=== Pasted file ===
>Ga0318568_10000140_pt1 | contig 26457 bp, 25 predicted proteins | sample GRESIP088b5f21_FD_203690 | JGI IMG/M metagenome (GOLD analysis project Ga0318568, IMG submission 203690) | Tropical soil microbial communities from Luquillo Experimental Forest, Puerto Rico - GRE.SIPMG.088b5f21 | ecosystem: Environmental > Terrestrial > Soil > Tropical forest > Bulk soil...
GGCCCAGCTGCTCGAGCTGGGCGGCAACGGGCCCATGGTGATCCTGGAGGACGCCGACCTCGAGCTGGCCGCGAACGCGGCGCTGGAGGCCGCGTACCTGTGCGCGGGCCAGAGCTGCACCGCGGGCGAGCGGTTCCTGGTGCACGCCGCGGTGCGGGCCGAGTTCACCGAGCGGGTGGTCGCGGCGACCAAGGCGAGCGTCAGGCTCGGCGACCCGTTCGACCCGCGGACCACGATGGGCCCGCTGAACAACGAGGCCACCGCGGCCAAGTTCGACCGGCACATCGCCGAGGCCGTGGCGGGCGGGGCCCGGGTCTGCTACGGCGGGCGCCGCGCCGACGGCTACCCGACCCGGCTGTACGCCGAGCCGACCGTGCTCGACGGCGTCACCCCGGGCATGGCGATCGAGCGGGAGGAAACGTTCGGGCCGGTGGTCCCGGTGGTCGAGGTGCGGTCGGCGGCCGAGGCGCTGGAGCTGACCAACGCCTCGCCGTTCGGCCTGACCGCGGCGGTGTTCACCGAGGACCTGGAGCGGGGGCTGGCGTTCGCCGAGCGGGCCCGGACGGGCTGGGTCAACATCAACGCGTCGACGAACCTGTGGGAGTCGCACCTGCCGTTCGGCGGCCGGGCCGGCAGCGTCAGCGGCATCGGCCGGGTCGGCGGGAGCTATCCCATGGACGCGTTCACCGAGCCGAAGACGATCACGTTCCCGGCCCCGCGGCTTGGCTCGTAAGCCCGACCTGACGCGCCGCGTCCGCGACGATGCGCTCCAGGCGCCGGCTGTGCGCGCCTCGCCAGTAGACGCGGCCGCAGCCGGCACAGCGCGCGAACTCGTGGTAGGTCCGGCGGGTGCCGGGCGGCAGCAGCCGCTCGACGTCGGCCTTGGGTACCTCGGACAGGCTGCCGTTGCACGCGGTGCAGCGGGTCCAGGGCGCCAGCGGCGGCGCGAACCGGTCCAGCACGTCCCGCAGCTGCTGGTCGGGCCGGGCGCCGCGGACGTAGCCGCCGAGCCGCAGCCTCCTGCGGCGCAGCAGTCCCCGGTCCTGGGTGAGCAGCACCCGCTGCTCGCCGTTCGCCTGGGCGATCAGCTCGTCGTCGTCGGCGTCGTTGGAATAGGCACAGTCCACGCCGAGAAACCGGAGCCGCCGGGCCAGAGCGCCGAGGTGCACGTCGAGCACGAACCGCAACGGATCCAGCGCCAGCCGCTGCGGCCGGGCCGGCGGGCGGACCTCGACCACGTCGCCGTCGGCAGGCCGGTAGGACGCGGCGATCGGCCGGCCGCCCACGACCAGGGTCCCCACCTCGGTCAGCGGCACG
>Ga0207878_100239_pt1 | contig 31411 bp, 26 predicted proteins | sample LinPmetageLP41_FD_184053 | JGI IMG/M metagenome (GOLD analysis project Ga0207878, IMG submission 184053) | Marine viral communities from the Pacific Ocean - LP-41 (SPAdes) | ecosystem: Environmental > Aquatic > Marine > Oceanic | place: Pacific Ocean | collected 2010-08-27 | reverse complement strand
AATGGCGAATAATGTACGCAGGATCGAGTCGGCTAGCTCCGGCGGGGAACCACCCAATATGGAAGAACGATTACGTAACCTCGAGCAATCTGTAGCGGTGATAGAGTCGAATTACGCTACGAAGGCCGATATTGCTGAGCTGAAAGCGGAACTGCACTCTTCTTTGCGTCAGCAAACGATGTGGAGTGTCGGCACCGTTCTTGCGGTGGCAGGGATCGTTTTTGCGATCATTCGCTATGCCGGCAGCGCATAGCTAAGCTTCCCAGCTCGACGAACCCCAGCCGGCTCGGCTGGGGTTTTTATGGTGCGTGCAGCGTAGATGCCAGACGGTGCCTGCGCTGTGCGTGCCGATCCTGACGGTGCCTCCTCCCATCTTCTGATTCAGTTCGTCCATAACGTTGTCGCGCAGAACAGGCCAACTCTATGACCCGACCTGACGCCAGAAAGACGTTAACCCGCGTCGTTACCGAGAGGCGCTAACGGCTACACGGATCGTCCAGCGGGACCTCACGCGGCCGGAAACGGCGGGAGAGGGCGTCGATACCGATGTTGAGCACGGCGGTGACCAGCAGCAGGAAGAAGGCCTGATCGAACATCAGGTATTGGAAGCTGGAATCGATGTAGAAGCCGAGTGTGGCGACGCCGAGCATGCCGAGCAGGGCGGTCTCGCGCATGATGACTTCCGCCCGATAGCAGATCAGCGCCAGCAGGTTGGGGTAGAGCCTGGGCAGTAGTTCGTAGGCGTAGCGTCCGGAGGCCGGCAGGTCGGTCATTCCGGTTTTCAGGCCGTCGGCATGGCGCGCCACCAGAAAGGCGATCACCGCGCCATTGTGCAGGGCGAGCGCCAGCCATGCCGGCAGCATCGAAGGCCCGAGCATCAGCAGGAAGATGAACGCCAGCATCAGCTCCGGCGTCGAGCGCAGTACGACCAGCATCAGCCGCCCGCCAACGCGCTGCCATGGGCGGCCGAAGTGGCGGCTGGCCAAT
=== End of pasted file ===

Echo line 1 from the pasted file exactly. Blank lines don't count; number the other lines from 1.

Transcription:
>Ga0318568_10000140_pt1 | contig 26457 bp, 25 predicted proteins | sample GRESIP088b5f21_FD_203690 | JGI IMG/M metagenome (GOLD analysis project Ga0318568, IMG submission 203690) | Tropical soil microbial communities from Luquillo Experimental Forest, Puerto Rico - GRE.SIPMG.088b5f21 | ecosystem: Environmental > Terrestrial > Soil > Tropical forest > Bulk soil...